5. Children spend much of their time in their community and integrated into it - which some places do a lot of schooling and some a little, no successful indigenous culture sends its kids away from them all day. Nor do they primarily educate their children to do jobs not needed in the truly local economy. Immersion is the name of the game.

6. The local economy serves most subsistence needs. That doesn’t mean trade or money don’t exist, but the more one moves primarily into the formal economy, the harder it is to keep up. A portion, probably the largest portion of each household’s human resources are dedicated to subsistence activities. This means that the people doing subsistence work are not alone in it, and the subsistence work is viewed as primary, rather than relegated to the inferior territory of household labor.

7. There is a high value placed on getting along, accomodating others, working together, sharing and resolving conflicts. Traditions are built around these customs of sharing, and evolve for the management of common resources (despite the constant iteration of the “Tragedy of the Commons” commons are often extremely well managed).

8. People eat a truly local diet as their primary foodstuffs. They eat what grows well and naturally in their regions, including foraging wild foods and growing in ways that do not deplete the soil. Their crops and animals are not generally optimized - ie, they aren’t necessarily the biggest or best, but the best adapted to their particular circumstances.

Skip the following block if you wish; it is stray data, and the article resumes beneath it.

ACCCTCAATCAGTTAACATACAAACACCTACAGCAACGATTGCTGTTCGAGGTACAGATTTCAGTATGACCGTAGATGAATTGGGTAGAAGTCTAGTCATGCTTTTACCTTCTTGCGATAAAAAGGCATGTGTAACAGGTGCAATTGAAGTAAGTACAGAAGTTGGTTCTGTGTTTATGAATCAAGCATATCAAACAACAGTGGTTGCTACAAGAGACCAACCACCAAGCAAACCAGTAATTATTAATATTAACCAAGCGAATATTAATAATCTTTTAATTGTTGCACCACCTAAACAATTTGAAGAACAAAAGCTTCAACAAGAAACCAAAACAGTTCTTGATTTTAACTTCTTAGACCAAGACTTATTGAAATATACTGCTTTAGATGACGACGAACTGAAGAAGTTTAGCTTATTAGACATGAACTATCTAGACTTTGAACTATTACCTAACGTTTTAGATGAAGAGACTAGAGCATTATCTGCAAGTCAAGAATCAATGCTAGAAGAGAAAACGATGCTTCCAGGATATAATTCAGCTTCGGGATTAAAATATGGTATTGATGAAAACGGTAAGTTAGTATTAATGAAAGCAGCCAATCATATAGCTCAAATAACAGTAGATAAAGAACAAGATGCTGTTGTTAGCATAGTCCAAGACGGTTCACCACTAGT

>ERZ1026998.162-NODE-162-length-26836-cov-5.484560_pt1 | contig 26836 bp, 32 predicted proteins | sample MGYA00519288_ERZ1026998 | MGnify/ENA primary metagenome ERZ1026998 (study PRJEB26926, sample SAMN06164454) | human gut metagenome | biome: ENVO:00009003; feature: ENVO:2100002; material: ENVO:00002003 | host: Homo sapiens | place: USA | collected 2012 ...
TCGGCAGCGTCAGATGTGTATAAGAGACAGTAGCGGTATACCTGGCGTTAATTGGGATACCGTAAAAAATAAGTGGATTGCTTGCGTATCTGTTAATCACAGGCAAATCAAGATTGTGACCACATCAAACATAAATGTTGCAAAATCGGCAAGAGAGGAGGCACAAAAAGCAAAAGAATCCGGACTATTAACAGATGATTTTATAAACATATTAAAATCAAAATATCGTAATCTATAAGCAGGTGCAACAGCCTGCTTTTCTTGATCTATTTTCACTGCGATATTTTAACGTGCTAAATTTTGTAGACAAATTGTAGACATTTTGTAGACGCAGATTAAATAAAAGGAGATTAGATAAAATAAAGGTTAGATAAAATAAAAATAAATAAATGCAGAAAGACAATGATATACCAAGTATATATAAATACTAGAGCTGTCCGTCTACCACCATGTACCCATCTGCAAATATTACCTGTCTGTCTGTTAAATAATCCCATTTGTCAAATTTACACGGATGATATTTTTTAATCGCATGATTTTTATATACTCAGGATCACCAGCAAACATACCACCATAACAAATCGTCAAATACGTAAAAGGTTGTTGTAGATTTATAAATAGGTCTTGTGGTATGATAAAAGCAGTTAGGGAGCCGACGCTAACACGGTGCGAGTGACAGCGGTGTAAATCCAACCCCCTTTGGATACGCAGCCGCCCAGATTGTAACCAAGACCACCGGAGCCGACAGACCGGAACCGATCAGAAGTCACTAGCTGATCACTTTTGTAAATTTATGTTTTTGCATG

9. It isn’t just food that is localized - architecture responds to local conditions, community practices respond to local conditions, and to evolving local conditions. One of the reasons most indigenous cultures are so often thought to be “backwards” is that when confronted with modernity, their carefully evolved structures don’t work very well. What serves beautifully in a harsh environment where little imported food is available looks scant and strange in a culture where the markets are full. What keeps one warmer than average in a cold climate with only a small fire for heat seems drafty and weird when you can just turn the thermostat to 70. As we evolve back from modernity, and deal with climate change, our local will change - what we need is broad resilience.

10. The culture creates minimal waste, and focuses much of it resources on making full use of what comes easily - rather than forcing what doesn’t come easily into a mold that doesn’t work. Waste is shocking and disturbing to people.

11. The culture has a long tradition of music, art, literature/storytelling and spiritual/religious production, as well as other projects that bring beauty and joy. That is, it isn’t just focused on subsistence activities, but has pleasures that are available to all, that are participatory and fulfill human needs for good stories, song, beauty, uplift and a sense of connection to something greater.

12. Having contiguity with your past is considered desirable, not bad. Modernity reduces the past to a few heroic tales, and makes the past literally uninhabitable to the present. Thus, those who came before us know nothing of value, and the ways of the past are archaic and foolish. Sustainable cultures on the other hand, focus on the ways that the present future and past are linked to one another.

Now not every culture does these things perfectly - but we thought that some of these characteristics might provide a set of guidelines for the project of indigeny - and of creating a collection of indigenous cultures that can compete with the bright lights of modernity.

Sharon